The weekend’s historic flooding in the region resulted in several water rescue situations for local law enforcement and emergency response personnel.

Texas County Sheriff James Sigman said he and several county deputies were involved in multiple water rescues directly related to the event, mostly due to people trying to drive across deep, swift-moving water. There were no reported injuries or fatalities.

“This was a big one,” Sigman said, “and there were some people who weren’t using enough caution.”

One rescue situation took place Saturday morning on Panther Creek Road at Cabool and a second where Elk Creek joins the Big Piney River.

A third incident took place at about 7 p.m. Saturday at the Sand Shoals Bridge on the Big Piney River, where water was raging over the top of the bridge surface.

“We basically just fished a car out,” Sigman said. “We got a report that people had witnessed it driving out there, and we didn’t know if anyone was in it when we got there. The car was out there bobbing around. We had a deputy swim out there and hook a rope to it, and I pulled it to the bank.

“Fortunately nobody was in it. Basically, a guy tried to drive across when it wasn’t going to work. There’s a story behind that – but at least we got the car out.”

Brushy Creek rages

Flood waters from Brushy Creek flow uncontrolled over the City of Houston’s commuter parking lot last Saturday morning.

A fourth rescue incident happened Sunday morning on Highway VV near Licking, where a driver tried to make it across a low spot in the road covered by deep water. After responders hooked the vehicle up to Sigman’s truck, he pulled it out to drier ground. The Licking Fire Department assisted at the scene.

Sigman said with multiple flood-prone riverways to frequently deal with – like the Big Piney and Roubidoux Creek – Texas County is in dire need of its own rescue boat.

“We can’t rely on these two and three hour waits to get a boat,” he said. “I’m hoping to have a boat by next year. We’ll get one, and we’ll get the training we need.”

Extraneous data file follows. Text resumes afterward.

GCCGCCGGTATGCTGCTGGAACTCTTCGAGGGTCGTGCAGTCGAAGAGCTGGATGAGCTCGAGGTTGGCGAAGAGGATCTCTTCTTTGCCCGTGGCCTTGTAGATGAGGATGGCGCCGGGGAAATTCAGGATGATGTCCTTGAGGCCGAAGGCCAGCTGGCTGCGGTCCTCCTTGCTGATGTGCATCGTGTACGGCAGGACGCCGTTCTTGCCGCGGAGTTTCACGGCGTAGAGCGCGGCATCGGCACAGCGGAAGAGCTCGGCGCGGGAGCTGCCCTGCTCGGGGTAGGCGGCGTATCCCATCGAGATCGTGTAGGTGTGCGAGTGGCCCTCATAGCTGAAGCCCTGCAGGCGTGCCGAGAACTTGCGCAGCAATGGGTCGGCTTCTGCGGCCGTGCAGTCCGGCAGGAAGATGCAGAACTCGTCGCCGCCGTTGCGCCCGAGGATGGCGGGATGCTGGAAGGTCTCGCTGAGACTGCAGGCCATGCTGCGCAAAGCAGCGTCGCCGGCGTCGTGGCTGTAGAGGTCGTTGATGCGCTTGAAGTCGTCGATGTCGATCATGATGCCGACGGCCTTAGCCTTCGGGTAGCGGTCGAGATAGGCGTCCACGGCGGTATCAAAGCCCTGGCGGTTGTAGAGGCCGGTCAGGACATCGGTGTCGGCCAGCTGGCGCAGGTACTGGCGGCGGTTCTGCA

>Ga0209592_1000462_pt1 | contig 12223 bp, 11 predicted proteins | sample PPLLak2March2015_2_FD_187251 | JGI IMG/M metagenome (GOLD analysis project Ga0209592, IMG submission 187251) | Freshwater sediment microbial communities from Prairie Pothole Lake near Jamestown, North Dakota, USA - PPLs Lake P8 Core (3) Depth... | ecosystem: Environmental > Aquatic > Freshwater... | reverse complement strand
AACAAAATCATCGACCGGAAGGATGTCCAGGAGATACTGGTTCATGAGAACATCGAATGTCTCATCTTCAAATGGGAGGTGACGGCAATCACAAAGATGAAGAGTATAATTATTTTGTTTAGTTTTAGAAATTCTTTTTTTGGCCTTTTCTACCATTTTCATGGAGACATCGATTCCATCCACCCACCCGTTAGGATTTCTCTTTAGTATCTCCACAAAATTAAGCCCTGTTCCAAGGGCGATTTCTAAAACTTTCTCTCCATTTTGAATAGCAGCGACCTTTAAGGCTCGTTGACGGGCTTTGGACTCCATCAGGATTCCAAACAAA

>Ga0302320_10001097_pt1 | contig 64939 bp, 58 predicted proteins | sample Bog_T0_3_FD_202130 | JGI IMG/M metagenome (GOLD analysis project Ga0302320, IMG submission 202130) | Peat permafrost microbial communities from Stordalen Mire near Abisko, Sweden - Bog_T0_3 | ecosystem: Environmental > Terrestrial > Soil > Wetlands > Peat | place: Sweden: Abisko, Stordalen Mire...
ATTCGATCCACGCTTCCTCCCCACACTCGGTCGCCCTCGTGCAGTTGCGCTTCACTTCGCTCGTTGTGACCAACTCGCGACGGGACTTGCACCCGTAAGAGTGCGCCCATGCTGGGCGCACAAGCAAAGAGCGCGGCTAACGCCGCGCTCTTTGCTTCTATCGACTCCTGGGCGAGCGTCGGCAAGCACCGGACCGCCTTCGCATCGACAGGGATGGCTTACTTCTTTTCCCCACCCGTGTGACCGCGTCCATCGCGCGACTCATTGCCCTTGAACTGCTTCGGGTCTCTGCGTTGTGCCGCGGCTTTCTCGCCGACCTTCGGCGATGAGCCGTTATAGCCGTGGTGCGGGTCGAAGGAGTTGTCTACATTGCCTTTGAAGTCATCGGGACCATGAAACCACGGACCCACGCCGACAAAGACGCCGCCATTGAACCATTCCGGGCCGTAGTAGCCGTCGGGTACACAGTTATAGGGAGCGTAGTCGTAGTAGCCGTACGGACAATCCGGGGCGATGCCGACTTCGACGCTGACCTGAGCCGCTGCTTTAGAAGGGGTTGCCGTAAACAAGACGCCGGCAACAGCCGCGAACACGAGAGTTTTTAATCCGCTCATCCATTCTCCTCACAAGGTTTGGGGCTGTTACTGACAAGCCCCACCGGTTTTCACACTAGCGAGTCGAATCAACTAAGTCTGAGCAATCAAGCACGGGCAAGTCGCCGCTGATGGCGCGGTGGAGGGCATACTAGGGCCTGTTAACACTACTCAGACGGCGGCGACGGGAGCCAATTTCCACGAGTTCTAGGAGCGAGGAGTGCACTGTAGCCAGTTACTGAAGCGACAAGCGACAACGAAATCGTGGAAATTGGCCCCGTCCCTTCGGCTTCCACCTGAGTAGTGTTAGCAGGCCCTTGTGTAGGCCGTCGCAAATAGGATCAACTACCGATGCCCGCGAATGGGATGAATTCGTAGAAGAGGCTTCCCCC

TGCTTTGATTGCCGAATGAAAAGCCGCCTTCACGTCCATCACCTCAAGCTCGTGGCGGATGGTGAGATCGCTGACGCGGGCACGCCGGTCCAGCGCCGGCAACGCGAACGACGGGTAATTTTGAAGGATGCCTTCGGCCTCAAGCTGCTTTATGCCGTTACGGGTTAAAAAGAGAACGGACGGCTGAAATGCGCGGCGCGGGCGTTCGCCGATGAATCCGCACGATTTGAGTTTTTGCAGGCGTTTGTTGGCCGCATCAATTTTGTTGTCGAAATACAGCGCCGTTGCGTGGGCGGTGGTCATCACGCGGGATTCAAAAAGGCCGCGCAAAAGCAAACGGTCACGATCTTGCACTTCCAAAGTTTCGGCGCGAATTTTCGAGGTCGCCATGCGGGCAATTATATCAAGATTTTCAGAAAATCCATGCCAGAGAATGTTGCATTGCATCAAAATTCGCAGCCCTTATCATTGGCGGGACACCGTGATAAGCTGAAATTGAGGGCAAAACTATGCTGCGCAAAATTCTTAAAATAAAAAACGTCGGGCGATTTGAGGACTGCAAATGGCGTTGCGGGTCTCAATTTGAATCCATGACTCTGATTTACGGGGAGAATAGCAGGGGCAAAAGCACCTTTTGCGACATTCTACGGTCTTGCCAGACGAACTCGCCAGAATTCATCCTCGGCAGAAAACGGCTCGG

Missouri State Highway patrol Troop G spokesman Sgt. Jeff Kinder said officers with the agency’s Water Patrol Division were staged at strategic locations around the troop’s nine-county region, and were involved in two water rescue operations in Texas County.

Kinder said the first happened at about 2 p.m. Saturday at Boiling Springs Resort off of Highway BB west of Licking where four people and a dog were taken by boat away from a house on stilts adjacent to the raging Big Piney River. The house later came down and was all but submerged.

The other occurred at about 7 p.m. Saturday in the Panther Creek area of southwest Texas County where three stranded people were plucked from trailer home surrounded by water.

Kinder said many more water patrol rescues took place in Howell County and other areas south of Texas County where devastation was much greater. Rivers were often not part of the equation.

“A lot of our rescues were actually in the city of West Plains, and there’s no waterway there,” Kinder said.

Kinder said the unexpected magnitude of the rainfall was to blame for many people finding themselves in trouble.

“People didn’t understand how high the water was going to get this time,” he said, “and they made an error in judgment. We’ve never seen water levels like this before and I think people underestimated what was going to happen.

“And it didn’t just happen in one place, it happened in a lot of places. I don’t know how far the records go back, but I’m sure this smashed any records we had before.”

Flooded home

A mobile home and car are surrounded by water Sunday morning on Highway 137 at Raymondville.

Missouri Department of Conservation Texas County agents Chris Ely and Jeff Crites aided and assisted in several locations during the flooding.

Ely said it’s crucial for people to understand two things in flooding situations: Don’t try to cross an enlarged stream and be extremely cautious of how fast water can rise and cause problems if your home sits in a low-lying area.

“One of the problems we see is people not wanting to leave their homes,” he said. “They’re always adamant about not leaving until the water is so high up into the house that they realize they’re going to parish if they don’t leave. Then we have to put officers into harm’s way when they have to get the people out.

“Just remember that just because the water hasn’t gotten to you in previous years doesn’t mean it won’t.” 

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